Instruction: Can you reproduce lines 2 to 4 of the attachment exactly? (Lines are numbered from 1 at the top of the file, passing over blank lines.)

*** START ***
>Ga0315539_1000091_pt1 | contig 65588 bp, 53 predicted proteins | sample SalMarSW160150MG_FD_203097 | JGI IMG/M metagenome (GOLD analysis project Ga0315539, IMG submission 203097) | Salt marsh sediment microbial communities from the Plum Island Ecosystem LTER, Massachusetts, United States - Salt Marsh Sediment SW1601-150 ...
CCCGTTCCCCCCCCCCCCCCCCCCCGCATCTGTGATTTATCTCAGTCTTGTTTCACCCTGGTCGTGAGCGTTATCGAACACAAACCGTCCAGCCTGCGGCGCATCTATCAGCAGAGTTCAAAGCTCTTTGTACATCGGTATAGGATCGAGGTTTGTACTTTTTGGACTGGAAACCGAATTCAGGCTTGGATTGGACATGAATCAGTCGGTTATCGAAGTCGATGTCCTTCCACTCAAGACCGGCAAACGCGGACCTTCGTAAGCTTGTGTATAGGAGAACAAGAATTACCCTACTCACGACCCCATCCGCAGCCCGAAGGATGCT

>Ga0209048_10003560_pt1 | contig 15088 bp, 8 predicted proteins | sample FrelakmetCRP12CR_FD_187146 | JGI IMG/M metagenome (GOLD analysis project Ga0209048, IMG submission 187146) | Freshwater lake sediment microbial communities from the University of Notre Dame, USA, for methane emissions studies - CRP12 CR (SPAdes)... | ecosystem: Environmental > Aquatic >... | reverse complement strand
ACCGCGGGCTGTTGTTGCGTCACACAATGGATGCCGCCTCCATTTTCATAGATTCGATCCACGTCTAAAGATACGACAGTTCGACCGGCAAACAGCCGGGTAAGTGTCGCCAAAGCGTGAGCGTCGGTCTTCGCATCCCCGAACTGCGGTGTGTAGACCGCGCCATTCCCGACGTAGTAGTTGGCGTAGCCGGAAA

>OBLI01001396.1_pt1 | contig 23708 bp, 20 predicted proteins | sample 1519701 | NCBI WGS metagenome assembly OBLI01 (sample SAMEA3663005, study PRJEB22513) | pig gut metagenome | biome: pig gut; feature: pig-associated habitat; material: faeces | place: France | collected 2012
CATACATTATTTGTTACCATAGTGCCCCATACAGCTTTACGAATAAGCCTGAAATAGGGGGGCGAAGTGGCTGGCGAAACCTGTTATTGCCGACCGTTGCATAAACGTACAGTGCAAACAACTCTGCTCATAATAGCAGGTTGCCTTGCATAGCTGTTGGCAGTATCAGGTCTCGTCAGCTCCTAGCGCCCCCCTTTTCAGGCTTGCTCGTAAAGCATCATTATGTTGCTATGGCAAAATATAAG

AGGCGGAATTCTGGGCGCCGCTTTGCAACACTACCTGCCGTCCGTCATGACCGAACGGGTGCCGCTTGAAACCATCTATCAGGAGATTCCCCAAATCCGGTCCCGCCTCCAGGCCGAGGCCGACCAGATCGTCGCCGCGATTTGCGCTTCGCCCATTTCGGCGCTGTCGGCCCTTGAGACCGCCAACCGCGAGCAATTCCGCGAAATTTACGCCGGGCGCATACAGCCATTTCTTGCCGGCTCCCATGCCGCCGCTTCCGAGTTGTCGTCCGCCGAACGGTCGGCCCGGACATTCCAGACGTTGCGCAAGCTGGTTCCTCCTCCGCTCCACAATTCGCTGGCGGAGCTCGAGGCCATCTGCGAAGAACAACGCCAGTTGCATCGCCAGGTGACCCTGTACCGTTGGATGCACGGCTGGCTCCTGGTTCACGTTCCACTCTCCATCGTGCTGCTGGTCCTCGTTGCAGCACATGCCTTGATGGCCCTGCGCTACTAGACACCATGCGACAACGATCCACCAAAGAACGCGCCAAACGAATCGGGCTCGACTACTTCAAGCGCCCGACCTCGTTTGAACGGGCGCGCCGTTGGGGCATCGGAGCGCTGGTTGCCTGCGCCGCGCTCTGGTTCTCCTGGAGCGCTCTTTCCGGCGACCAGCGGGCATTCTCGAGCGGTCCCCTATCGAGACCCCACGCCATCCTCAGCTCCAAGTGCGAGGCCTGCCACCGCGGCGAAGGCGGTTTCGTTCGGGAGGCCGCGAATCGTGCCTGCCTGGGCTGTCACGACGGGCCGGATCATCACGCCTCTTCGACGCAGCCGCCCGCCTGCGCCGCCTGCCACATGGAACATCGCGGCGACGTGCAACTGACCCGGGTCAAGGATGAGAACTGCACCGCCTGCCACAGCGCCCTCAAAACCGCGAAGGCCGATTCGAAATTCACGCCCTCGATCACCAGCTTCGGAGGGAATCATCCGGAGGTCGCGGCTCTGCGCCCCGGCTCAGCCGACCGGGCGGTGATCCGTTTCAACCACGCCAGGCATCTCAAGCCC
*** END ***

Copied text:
CCCGTTCCCCCCCCCCCCCCCCCCCGCATCTGTGATTTATCTCAGTCTTGTTTCACCCTGGTCGTGAGCGTTATCGAACACAAACCGTCCAGCCTGCGGCGCATCTATCAGCAGAGTTCAAAGCTCTTTGTACATCGGTATAGGATCGAGGTTTGTACTTTTTGGACTGGAAACCGAATTCAGGCTTGGATTGGACATGAATCAGTCGGTTATCGAAGTCGATGTCCTTCCACTCAAGACCGGCAAACGCGGACCTTCGTAAGCTTGTGTATAGGAGAACAAGAATTACCCTACTCACGACCCCATCCGCAGCCCGAAGGATGCT

>Ga0209048_10003560_pt1 | contig 15088 bp, 8 predicted proteins | sample FrelakmetCRP12CR_FD_187146 | JGI IMG/M metagenome (GOLD analysis project Ga0209048, IMG submission 187146) | Freshwater lake sediment microbial communities from the University of Notre Dame, USA, for methane emissions studies - CRP12 CR (SPAdes)... | ecosystem: Environmental > Aquatic >... | reverse complement strand
ACCGCGGGCTGTTGTTGCGTCACACAATGGATGCCGCCTCCATTTTCATAGATTCGATCCACGTCTAAAGATACGACAGTTCGACCGGCAAACAGCCGGGTAAGTGTCGCCAAAGCGTGAGCGTCGGTCTTCGCATCCCCGAACTGCGGTGTGTAGACCGCGCCATTCCCGACGTAGTAGTTGGCGTAGCCGGAAA